BROKEN MAN ON CAMPUS | Unfortunately, bittersweet is about as sweet as it’s going to get for the rest of the episode, because in the present, adult Kevin is not doing so great. He arrives early for the honors ceremony, killing time by wandering the halls drunk/high and envisioning his varsity-jacketed glory days. His powers of perception aren’t doing so well, either: He mistakes Kelly, the teen who called him earlier in the episode, for Sophie, and he can barely keep it together for small talk with other honorees at a reception before the ceremony.
Once he’s called up on stage, Kev is surprised to see that his old coach Duffy Collins (played by James Read, who will always be North and South‘s George Hazard to me), has come out of retirement to tell the assembly exactly how awesome his former student-athlete is. Coach Collins gives a glowing speech about how Kevin had the most “natural talent, confidence and charisma” he’s ever seen in his career, but how when life dealt him some rough breaks, “that’s when he really showed himself to be a star.”
Though Kevin doesn’t believe a word the coach is saying, his addled and highly emotional state makes him imagine that Jack is giving it. And as the choked-up coach goes to hand Kevin his award, we see adult Kev and adult Jack hug for the first time.
But when the spotlight is on Kevin and it’s his turn to talk, he’s disdainful of the accolades and applause. “What you said was wrong,” he starts, rambling and shucking off the crowd’s love until he finishes with, “The truth is, I’m not worth of this award or any honor, for that matter.” He still gets a standing ovation. Given the number of social media-obsessed adolescents with smartphones in that room, I’d say you got off easy, Kev.
Afterward, Kev shuns the romantic advances of a former classmate-turned-humanitarian-plastic-surgeon to hang out on the football field and give a play-by-play of exactly how his life has gone wrong — and right — since that fateful night his knee was destroyed. A running theme: why he keeps getting rewarded by the universe, despite the fact that he thinks he’s a human garbage heap who treats people badly. “Even when he tries to tell people how pathetic he is, they don’t hear it,” he laments. “They just cheer.” His monologue (which Hartley nails, by the way) is interrupted by a visit from the blonde high schooler he thought was Sophie earlier. “Wanna party?” she asks.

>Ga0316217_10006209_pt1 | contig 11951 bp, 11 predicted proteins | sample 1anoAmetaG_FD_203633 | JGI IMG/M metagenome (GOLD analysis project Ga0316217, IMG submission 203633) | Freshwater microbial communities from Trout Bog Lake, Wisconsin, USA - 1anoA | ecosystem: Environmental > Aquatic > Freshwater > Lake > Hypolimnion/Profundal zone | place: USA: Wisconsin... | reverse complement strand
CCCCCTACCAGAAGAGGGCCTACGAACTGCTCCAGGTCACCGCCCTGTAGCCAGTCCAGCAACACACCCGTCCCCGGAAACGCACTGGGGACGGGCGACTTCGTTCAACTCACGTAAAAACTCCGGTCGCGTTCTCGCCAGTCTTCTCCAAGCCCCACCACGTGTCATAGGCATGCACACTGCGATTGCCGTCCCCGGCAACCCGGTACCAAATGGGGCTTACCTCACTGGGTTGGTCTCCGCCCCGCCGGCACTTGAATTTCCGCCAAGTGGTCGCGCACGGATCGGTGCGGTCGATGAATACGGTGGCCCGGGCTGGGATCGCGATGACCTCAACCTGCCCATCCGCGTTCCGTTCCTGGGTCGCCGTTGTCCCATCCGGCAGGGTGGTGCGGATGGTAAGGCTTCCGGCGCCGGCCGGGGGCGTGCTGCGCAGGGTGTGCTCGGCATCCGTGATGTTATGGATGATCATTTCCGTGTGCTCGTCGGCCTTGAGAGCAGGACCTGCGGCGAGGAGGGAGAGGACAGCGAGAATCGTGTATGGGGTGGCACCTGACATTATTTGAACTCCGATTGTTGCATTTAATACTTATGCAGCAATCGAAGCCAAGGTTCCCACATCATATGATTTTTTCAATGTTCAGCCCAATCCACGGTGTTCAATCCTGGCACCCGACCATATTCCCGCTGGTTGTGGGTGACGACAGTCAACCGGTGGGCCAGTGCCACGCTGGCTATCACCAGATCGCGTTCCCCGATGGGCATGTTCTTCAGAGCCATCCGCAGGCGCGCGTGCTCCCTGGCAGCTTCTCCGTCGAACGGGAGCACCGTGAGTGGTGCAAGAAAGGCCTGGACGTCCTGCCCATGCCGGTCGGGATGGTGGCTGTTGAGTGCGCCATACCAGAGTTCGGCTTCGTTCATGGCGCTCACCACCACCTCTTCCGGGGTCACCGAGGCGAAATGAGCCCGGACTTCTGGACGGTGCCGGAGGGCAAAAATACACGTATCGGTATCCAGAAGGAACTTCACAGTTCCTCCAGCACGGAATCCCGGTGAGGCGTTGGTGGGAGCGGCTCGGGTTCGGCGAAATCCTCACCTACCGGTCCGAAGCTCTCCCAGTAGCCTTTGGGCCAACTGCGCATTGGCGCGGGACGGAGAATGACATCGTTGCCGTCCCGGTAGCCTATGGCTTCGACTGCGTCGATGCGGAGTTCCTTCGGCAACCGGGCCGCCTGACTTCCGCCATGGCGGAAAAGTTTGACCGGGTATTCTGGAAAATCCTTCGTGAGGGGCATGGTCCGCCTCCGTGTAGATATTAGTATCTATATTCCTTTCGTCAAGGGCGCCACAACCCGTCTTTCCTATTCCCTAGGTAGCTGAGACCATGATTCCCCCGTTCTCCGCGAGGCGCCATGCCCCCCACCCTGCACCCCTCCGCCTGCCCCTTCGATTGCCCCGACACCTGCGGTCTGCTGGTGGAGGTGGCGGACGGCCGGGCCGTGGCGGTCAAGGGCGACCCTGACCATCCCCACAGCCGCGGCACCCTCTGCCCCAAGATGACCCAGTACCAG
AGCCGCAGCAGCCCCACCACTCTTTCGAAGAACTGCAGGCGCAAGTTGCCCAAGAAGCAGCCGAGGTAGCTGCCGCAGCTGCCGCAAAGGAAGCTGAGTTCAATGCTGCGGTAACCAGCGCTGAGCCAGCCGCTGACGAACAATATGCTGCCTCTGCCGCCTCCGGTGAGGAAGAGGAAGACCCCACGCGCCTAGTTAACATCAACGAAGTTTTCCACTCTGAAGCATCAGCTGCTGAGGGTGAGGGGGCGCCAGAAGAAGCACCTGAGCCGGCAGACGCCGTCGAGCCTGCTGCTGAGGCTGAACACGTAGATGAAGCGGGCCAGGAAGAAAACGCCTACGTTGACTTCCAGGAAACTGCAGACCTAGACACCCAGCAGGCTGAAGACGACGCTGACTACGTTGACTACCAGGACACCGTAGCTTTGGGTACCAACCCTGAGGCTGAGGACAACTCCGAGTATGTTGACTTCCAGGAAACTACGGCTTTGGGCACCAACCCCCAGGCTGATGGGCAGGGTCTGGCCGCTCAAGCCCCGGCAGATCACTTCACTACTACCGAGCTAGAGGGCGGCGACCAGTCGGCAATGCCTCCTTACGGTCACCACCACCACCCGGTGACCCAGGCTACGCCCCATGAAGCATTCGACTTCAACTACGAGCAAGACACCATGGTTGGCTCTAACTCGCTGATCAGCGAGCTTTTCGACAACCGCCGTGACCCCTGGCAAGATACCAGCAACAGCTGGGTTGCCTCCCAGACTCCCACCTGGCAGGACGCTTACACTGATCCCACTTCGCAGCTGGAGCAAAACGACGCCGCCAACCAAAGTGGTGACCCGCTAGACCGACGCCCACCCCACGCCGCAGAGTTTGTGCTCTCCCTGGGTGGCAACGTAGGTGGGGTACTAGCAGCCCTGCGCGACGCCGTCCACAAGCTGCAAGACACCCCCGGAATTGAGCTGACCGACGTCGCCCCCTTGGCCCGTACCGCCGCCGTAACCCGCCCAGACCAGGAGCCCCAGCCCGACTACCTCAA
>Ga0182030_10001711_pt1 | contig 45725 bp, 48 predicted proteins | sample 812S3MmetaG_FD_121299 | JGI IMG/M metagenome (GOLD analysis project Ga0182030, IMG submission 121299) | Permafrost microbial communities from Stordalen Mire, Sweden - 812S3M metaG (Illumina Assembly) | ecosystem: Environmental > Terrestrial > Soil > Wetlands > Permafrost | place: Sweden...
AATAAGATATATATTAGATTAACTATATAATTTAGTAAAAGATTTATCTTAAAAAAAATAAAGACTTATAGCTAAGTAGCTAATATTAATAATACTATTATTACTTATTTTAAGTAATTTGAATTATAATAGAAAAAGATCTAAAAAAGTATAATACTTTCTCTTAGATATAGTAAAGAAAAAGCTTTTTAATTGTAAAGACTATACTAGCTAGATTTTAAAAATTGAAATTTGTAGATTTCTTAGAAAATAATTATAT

SOMEONE ELSE’S SADNESS | When the next scene is of Kevin, naked in bed with an unseen female, I write, “OH NO NO NO” in my notes. But, phew! He’s bedded the plastic surgeon, not the probably-still-a-legal-minor. Though he’s sweaty and checked-out, the plastic surgeon is flying high: She bagged the hot, popular kid she had a crush on all throughout high school. As she wonders aloud why Kev wanted to have sex at her place, he stumbles to the bathroom and we get our answer: He wanted to raid her medicine cabinet for painkillers. When he doesn’t find any there, he asks her to make them some food, and while she’s downstairs fashioning a feast, he steals a page from her prescription pad and ghosts.
But while in line at the pharmacy, the faked ‘script in his fist, he realizes he left Jack’s medallion at her house. So he runs back without trying to fill the prescriptoin and rattles her door until she yells from a second-floor window that she doesn’t know where his jewelry is — and he’s a “son of a bitch” for how he treated her. As she slams the window shut, Kevin has a full-on breakdown in the front yard, whimpering that the necklace was the only piece of his dad he had left. Pretty soon, he’s just crying, near-incoherently, and it’s hard to watch in a good way. “I just need it to stop,” Kev says, weeping. “I just need somebody to help me.”
And that help may have come from Randall… if something truly awful hadn’t happened in the interim. When Kevin shows up at his brother’s door, he brokenly begins, “Randall, I need to tell you something.” But Randall interrupts, “It’s OK, I already know.” Kevin’s confused, but he also hasn’t been answering calls from Kate and Toby all episode. And yeah, the thing we thought might happen, happens. Randall puts it simply and sadly: “Kate lost the baby.”
Your turn. What did you think of the episode? Hit the comments with your thoughts!